Buffalo Bills Backfield Spilleth Over

The 2013 Buffalo Bills offense will see no shortage of C.J. Spiller. In an interview with The Howard Simon Show on WGR 550, Nathaniel Hackett stated that Spiller will carry the ball “until he throws up.”

(Photo by Jack Haley/Messenger Post)
(Photo by Jack Haley/Messenger Post)

Although Hackett’s philosophy in relation to Spiller is not rocket science, it allows Bills’ fans to take one, long exhale. Despite being one of the most elusive running backs in the NFL last season, Spiller fell victim to inconsistent playing time and questionable coaching decisions. With a new coaching staff in place, the aggressive, up-tempo offense of the Bills will favor Spiller’s services.

The largest question mark that lies ahead of Spiller, literally, is the productivity of the offensive line. Last season, Spiller rushed for 1,244 yards on 207 carries. In addition Spiller averaged 12.9 carries and 2.7 receptions per game. Expect those totals to significantly increase if the offensive line can pave the way for him.

By no means can the Bills offensive line afford to be porous, however the anticipated up-tempo offense could camouflage a weakened offensive line. One of the luxuries that Hackett will have at his disposal is the versatility of Spiller.  With the implementation of the spread offense and unpredictable play calling, Spiller will have the opportunity to do what play makers do- score.

Just when opposing defenses think that they have cracked the code on Spiller, Fred Jackson is next in line to deliver the second wave of the running game. The combination of Jackson and Spiller creates arguably the best tandem on the Bills offense.

Even though the objective of any offense is to have as many playmakers on the field simultaneously, the coaching staff will most likely diffuse the running back by committee dilemma that plagued the Bills last season. Despite being 32 years old, Jackson has only endured seven NFL seasons and the fourth leading rusher in Bills’ history is an integral element to the offense. With Spiller’s ability to outrun entire defensive units and Jackson’s preference to establish himself as a physical runner, the Bills hold a dynamic duo at the running back position.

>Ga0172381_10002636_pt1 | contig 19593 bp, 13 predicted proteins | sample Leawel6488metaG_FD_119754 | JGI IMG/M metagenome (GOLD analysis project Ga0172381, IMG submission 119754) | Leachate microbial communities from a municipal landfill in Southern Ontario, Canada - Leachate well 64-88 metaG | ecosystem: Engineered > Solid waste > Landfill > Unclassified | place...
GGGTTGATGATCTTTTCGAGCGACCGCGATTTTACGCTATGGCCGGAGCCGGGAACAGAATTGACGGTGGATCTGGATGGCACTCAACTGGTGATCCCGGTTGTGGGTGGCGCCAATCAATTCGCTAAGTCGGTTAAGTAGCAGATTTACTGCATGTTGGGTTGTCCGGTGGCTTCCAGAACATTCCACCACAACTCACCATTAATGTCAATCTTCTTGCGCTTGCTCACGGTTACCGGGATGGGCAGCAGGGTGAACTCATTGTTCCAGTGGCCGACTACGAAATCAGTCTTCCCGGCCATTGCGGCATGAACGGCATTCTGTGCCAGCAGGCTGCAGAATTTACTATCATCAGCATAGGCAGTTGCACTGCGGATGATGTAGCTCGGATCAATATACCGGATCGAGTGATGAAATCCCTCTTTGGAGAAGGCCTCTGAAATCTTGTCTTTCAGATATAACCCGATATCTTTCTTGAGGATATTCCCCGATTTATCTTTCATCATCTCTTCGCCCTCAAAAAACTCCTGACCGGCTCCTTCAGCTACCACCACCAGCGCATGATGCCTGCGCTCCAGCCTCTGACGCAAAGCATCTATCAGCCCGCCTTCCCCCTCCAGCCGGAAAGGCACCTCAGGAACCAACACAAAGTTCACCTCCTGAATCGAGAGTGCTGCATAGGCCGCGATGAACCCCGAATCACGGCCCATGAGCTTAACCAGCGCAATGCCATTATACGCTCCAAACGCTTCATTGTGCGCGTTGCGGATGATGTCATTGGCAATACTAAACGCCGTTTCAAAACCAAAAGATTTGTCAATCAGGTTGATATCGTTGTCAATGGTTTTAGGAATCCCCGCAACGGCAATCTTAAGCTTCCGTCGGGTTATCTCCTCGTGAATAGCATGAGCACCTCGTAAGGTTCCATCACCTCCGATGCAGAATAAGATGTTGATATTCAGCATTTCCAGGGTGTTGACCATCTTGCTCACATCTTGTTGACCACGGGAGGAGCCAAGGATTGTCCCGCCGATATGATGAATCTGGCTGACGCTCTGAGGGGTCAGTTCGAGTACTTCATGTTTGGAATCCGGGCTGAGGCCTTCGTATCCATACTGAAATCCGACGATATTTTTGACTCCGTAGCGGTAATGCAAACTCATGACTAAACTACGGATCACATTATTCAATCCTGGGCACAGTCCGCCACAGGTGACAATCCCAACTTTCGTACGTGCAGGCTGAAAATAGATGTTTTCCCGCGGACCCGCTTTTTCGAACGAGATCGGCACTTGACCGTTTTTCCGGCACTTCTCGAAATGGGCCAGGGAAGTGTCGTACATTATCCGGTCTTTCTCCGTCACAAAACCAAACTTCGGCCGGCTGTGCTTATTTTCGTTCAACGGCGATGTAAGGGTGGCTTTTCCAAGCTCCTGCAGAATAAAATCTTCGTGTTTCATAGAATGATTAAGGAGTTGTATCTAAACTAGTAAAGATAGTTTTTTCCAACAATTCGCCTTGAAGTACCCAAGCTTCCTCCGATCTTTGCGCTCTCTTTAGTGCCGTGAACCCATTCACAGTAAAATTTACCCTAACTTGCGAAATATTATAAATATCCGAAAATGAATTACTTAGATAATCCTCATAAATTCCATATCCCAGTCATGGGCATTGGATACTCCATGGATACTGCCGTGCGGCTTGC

One of the largest beneficiaries of being in the same huddle with Spiller and Jackson will be whoever the Bills’ signal caller is this season. Whether the coaching staff selects Kevin Kolb or E.J. Manuel, either quarterback will greatly benefit from having playmakers in the running game.

With most anticipating Jackson to have more of a reserve role this season, the undrafted Coe College product is still expected to contribute at a consistent level. There is no question about it that Jackson is a vocal leader on the team. Jackson only needs 215 more yards to pass Joe Cribbs for the third most rushing yards in franchise history and barring an injury, it is feasible to assume Jackson will achieve that milestone in 2013.

With the Bills changing their offensive scheme to an aggressive tempo, Spiller is primed for a fruitful season. In his four years as the head coach at Syracuse, Doug Marrone had at least one running back on the Orange roster each season with more than 220 carries, not including catches. If Marrone and Hackett were to continue that trend, it would be a safe assumption that Spiller will obtain at least 220 carries this upcoming season and be the well deserved featured back in this offense. In the eight games that Spiller eclipsed his average of 13 carries per game last season, he managed to rack up 6.11 YPA.

With the expected increase in workload, it is difficult to imagine Spiller can duplicate his YPA results from last season but putting the football in his hands is the best thing for the offense. Increasing Spiller’s role within the offense and utilizing Jackson will make the Bills backfield a force to be reckoned with in 2013.